5 Reasons to Focus on the Marriage Instead of the Wedding


With all the emphasis on a wedding being the so-called best day of one’s life, it’s no wonder many of us feel pressured to live up to the hype. But in between planning a kick-ass reception or a simple, sweet ceremony, it’s important to remember the reason for celebrating in the first place: the marriage itself. Here are five reasons to keep your focus on what comes after you say “I do.”


1. You’re vowing to show up for your future, not just your present.

When you get married, you’re promising to stick together for better or for worse, through sickness and in health — which means you’re committing to your future more so than your present. You may have the best wedding ceremony ever, and a party for the ages, both of which can serve as long-lasting, sweet memories that showcased your love.

But with marriage, you’re committing to much more: building a future together, or a continuation of your life together thus far. That could involve children, pets, homes, travel, aging parents, lost jobs, cross-country moves, illness, loss, and much more. Those vows? They aren’t just words. They’re guidelines to shape your relationship over the years.


2. A marriage license doesn’t define commitment.

People get married every day. They also get divorced every day. So I hate to break it to you, but just because you throw a stellar wedding under all the right circumstances doesn’t mean you’ll stay married. You could also meet someone, get married within two weeks, and celebrate your 50th wedding anniversary. On that same note, you may decide to skip marriage altogether — and still be fully capable of wholeheartedly committing yourself to the person you love. The point is, commitment is a choice, and it’s one you gotta make every day — not a piece of paper.

Plus, there are very real legal elements to getting married that have nothing to do with delicious cakes or sweet tuxes – like social security benefits, tax deductions, making medical decisions on behalf of your spouse, and health and employment benefits. Those things may not be sexy, and they’re rarely mentioned at a wedding, but they function as the practical part of marriage in your everyday life way past twirling on the dance floor.


3. Weddings are practice for planning big moments — together.

These days, weddings can quickly become a huge production: custom letterpress invitations, personalized cookies, flowers shipped in from across the country, and dresses for both the ceremony and the reception. And yeah, weddings are technically events, hence the entire industry of wedding planners.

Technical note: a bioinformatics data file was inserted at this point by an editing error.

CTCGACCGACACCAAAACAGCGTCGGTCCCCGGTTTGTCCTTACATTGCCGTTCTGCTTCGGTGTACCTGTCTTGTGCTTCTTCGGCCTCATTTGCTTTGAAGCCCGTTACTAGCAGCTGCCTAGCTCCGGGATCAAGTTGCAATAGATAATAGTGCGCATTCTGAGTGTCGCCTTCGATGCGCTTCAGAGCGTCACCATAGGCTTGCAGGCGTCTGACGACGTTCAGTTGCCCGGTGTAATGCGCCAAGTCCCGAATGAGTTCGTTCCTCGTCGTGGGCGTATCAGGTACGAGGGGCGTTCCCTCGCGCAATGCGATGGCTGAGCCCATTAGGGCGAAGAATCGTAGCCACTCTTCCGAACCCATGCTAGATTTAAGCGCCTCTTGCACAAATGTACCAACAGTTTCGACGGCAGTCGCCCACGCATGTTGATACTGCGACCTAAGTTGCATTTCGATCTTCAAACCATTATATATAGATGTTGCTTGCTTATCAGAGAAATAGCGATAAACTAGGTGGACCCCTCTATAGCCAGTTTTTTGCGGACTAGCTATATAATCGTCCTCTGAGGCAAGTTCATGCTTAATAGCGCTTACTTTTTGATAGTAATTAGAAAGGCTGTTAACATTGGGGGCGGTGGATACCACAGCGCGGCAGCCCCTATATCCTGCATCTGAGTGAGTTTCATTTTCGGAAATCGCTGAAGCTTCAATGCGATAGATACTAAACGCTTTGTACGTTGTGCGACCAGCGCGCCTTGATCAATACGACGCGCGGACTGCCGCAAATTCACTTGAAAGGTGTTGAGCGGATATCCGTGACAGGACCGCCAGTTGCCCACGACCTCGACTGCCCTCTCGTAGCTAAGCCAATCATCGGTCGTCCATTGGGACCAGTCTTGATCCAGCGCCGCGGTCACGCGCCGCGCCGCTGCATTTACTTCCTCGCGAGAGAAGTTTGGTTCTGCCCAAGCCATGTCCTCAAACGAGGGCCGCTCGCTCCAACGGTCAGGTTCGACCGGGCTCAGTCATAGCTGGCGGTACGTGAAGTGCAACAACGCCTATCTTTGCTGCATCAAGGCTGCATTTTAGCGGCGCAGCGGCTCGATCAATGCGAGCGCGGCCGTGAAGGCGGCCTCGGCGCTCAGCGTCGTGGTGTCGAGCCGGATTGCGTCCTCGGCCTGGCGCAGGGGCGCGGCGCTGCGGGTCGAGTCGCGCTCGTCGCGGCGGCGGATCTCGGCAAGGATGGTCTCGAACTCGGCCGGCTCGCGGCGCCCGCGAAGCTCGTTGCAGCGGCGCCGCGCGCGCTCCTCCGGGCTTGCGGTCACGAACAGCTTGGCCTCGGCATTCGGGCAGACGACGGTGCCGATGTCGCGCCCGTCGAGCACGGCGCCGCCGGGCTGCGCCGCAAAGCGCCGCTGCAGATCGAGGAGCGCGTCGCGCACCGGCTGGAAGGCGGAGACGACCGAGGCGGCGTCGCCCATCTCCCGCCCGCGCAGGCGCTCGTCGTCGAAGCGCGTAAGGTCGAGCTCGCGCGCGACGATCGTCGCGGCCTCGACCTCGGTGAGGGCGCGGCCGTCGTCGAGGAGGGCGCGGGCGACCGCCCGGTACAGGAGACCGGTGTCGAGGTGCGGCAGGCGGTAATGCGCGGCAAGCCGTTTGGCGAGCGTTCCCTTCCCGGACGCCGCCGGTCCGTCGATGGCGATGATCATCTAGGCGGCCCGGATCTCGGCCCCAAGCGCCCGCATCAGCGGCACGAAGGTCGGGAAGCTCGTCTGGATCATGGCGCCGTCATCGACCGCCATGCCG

Don’t get carried away. By all means, make your wedding memorable in a way that feels authentic to you and your partner (i.e., if you want to obsess over handcrafted signature cocktails, dooooo it), but let go of the desire to impress others. Instead, focus on what matters to the two of you. And regardless of the details you decide upon, consider the relationship skills you’re building by planning a wedding – like learning how to communicate better, budget appropriately, make joint decisions, compromise, listen to one another, etc. Take your wedding as a chance to learn how to work together as a team day-in and day-out down the road.


4. The people you invite serve as your community.

One of the coolest things about weddings? They are one of the few gatherings in life where almost all the people you know and love have an opportunity to be in the same room together. Now, this isn’t always the case — some couples elope, have a family-only ceremony or celebrate with a reception months later — but no matter if you invite 20 or 200 people, those who bear witness to your celebration in any form are special.

And later in life, in your marriage, you’ll likely rely on some of the people who showed up for you at your wedding: when you go through an eventual rough patch, when you’re struggling with a crisis, when you’ve gotten off course, and when you’re feeling on top of the world. So on your wedding day, think about the fact that the community surrounding you may be just as important to your overall well-being as the person you’re marrying.


5. Ideally, you’ll have many “best” days of your life.

In my opinion, claiming your wedding should be one of the best days of your life is like people who say high school was the best time of their life: yeah, okay, but also not really. Because wouldn’t that be depressing, to only have a few declared “best” days of your life? I think so.

Consider your wedding day a happy kick-start to a new chapter of your relationship together, where ideally, there are more best days to come. Aim for your marriage to be as beautiful as your ceremony and reception, and plan on devoting the same amount of time, energy, and intent to holding hands on your anniversary as you do to walking down the aisle.


Do you think a wedding prepares you for marriage? If you’ve tied the knot, what do you wish you had known on your wedding day about commitment?